FILTERED VIOLENCE: PROPAGANDA MODEL AND POLITICAL ECONOMY OF THE INDIAN FILM INDUSTRY

Azmat Rasul

Abstract


Production, distribution, and consumption of cinematic violence raises several questions of academic import. Despite a plethora of research studies exploring the nature of screen violence and its effects on viewers, a serious debate on the influence of state machinery on the production of sanitized violence in movies is still wanting. Likewise, Bollywood’s role in advancing the Indian government’s agenda in war and peace times has been paid petite attention in academic discourses dealing with media-state interconnection. This article explores the relevance of Herman and Chomsky’s propaganda model as a framework for analysis and analyzes Bollywood’s movies based on stories of violence in war and peace times. The article discusses the connections with the Indian state apparatus that influences production processes in the Indian film industry by providing financial assistance and applying multifarious political, social, economic, and ideological pressures (filters). The findings suggest that the Bollywood movies support diplomatic initiatives of the Indian government through cinematic narratives of sanitized violence.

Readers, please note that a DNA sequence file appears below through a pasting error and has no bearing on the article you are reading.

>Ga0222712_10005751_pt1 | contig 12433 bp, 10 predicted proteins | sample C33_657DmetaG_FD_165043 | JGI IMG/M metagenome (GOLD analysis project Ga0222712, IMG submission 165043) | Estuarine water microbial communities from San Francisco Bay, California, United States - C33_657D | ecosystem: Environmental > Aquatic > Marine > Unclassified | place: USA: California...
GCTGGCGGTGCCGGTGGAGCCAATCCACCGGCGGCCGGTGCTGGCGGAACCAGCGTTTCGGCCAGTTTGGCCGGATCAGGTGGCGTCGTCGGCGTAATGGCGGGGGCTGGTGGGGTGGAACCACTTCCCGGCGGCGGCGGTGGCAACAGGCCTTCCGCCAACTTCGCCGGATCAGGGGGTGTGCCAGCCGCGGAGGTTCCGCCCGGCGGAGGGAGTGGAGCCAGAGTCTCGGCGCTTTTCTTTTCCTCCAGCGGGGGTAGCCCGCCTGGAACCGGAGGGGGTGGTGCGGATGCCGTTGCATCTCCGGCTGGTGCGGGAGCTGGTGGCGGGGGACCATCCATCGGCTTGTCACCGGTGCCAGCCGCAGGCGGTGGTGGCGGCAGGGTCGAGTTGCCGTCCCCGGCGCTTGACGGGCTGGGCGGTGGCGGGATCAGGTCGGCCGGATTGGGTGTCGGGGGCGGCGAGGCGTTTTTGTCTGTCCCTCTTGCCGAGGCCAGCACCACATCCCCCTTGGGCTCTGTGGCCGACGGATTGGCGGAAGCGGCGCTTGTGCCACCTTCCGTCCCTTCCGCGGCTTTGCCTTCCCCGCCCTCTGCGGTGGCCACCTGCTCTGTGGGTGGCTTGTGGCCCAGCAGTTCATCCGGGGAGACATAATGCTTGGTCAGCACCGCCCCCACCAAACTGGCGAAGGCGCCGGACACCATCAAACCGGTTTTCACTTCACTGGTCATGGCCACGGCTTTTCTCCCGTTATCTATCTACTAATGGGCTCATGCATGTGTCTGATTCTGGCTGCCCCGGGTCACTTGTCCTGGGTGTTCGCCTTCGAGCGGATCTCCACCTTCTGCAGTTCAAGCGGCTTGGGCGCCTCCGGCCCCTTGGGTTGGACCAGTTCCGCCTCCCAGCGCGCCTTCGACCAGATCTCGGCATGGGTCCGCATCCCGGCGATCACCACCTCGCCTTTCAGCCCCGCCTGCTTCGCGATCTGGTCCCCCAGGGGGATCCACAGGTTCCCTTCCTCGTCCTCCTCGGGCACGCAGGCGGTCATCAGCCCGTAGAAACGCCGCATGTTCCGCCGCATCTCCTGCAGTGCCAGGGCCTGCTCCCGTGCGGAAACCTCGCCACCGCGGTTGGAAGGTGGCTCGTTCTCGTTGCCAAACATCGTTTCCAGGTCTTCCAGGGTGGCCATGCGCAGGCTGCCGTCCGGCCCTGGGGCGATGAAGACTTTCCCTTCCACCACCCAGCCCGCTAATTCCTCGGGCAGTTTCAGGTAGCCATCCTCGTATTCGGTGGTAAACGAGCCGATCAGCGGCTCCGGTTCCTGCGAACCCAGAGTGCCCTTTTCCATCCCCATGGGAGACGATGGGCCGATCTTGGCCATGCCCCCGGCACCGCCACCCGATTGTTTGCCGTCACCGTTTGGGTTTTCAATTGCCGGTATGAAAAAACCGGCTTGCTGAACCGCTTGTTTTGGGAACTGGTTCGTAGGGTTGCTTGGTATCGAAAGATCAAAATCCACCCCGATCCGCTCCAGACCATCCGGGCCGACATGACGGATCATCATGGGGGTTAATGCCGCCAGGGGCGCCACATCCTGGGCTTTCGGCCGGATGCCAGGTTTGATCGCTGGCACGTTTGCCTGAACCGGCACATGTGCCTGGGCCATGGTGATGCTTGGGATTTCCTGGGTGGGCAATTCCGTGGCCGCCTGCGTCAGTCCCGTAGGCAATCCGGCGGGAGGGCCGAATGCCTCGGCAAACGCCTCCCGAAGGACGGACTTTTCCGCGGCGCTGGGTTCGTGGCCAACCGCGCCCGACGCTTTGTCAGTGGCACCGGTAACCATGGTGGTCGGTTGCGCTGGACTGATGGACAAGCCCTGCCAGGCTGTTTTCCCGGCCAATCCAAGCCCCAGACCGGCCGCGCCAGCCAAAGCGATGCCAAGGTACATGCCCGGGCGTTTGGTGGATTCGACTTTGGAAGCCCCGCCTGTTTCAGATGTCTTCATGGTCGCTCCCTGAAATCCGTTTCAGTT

Keywords


soft power; propaganda model; violence; Bollywood; political economy

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DOI: http://dx.doi.org/10.17349/jmc115304

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